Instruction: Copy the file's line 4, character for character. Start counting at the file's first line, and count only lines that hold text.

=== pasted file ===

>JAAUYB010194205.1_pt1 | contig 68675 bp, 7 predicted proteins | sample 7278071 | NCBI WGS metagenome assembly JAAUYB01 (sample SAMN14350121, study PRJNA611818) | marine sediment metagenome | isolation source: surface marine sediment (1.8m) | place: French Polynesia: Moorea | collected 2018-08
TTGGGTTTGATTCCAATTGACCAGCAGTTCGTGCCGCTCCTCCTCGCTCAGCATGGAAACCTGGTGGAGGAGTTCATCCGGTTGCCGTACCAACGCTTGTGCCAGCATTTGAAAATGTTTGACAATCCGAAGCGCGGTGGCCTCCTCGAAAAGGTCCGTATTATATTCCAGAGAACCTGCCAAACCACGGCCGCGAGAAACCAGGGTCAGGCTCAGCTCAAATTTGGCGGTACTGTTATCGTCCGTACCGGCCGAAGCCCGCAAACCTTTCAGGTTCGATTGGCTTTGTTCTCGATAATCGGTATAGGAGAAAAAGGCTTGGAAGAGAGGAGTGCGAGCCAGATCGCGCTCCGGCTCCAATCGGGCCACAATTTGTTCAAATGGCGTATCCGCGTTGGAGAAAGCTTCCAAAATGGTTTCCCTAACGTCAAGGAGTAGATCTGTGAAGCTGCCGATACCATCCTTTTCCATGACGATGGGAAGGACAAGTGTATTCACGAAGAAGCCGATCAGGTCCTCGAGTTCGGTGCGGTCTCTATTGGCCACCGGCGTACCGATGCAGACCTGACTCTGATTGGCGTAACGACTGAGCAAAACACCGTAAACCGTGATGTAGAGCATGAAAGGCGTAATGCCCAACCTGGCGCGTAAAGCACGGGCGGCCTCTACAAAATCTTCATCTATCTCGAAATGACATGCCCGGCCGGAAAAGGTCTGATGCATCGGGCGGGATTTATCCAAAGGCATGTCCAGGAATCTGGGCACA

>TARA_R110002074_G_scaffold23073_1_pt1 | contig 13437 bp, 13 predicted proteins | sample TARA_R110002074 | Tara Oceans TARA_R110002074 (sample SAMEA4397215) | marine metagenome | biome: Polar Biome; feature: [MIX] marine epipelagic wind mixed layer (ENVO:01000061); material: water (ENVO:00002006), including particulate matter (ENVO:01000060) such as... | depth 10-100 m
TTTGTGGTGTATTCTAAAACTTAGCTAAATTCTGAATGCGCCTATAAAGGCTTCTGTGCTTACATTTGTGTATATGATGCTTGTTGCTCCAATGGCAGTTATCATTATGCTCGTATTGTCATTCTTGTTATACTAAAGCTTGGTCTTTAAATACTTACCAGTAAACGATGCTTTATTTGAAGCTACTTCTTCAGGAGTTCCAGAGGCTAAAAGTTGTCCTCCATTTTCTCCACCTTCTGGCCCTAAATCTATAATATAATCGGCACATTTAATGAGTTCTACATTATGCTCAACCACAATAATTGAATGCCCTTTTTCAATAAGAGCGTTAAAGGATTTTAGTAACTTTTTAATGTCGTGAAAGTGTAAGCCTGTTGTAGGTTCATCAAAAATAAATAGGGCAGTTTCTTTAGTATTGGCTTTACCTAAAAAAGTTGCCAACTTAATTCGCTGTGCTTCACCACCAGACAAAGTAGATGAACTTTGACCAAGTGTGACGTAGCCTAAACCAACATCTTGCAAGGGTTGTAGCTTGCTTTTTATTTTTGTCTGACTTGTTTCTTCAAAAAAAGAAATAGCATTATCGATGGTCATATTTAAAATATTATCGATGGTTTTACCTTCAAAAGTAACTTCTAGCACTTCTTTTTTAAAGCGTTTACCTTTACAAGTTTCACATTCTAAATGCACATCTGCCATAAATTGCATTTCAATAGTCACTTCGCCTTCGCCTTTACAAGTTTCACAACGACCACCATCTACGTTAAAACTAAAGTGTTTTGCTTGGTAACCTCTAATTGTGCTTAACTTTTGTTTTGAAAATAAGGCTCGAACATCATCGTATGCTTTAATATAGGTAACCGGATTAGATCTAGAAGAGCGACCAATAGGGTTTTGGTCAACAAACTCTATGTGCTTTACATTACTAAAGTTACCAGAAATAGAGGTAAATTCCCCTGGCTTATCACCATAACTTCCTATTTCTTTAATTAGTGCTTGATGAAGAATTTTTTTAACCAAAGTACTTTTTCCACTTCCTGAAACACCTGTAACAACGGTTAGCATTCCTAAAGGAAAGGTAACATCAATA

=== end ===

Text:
TTTGTGGTGTATTCTAAAACTTAGCTAAATTCTGAATGCGCCTATAAAGGCTTCTGTGCTTACATTTGTGTATATGATGCTTGTTGCTCCAATGGCAGTTATCATTATGCTCGTATTGTCATTCTTGTTATACTAAAGCTTGGTCTTTAAATACTTACCAGTAAACGATGCTTTATTTGAAGCTACTTCTTCAGGAGTTCCAGAGGCTAAAAGTTGTCCTCCATTTTCTCCACCTTCTGGCCCTAAATCTATAATATAATCGGCACATTTAATGAGTTCTACATTATGCTCAACCACAATAATTGAATGCCCTTTTTCAATAAGAGCGTTAAAGGATTTTAGTAACTTTTTAATGTCGTGAAAGTGTAAGCCTGTTGTAGGTTCATCAAAAATAAATAGGGCAGTTTCTTTAGTATTGGCTTTACCTAAAAAAGTTGCCAACTTAATTCGCTGTGCTTCACCACCAGACAAAGTAGATGAACTTTGACCAAGTGTGACGTAGCCTAAACCAACATCTTGCAAGGGTTGTAGCTTGCTTTTTATTTTTGTCTGACTTGTTTCTTCAAAAAAAGAAATAGCATTATCGATGGTCATATTTAAAATATTATCGATGGTTTTACCTTCAAAAGTAACTTCTAGCACTTCTTTTTTAAAGCGTTTACCTTTACAAGTTTCACATTCTAAATGCACATCTGCCATAAATTGCATTTCAATAGTCACTTCGCCTTCGCCTTTACAAGTTTCACAACGACCACCATCTACGTTAAAACTAAAGTGTTTTGCTTGGTAACCTCTAATTGTGCTTAACTTTTGTTTTGAAAATAAGGCTCGAACATCATCGTATGCTTTAATATAGGTAACCGGATTAGATCTAGAAGAGCGACCAATAGGGTTTTGGTCAACAAACTCTATGTGCTTTACATTACTAAAGTTACCAGAAATAGAGGTAAATTCCCCTGGCTTATCACCATAACTTCCTATTTCTTTAATTAGTGCTTGATGAAGAATTTTTTTAACCAAAGTACTTTTTCCACTTCCTGAAACACCTGTAACAACGGTTAGCATTCCTAAAGGAAAGGTAACATCAATA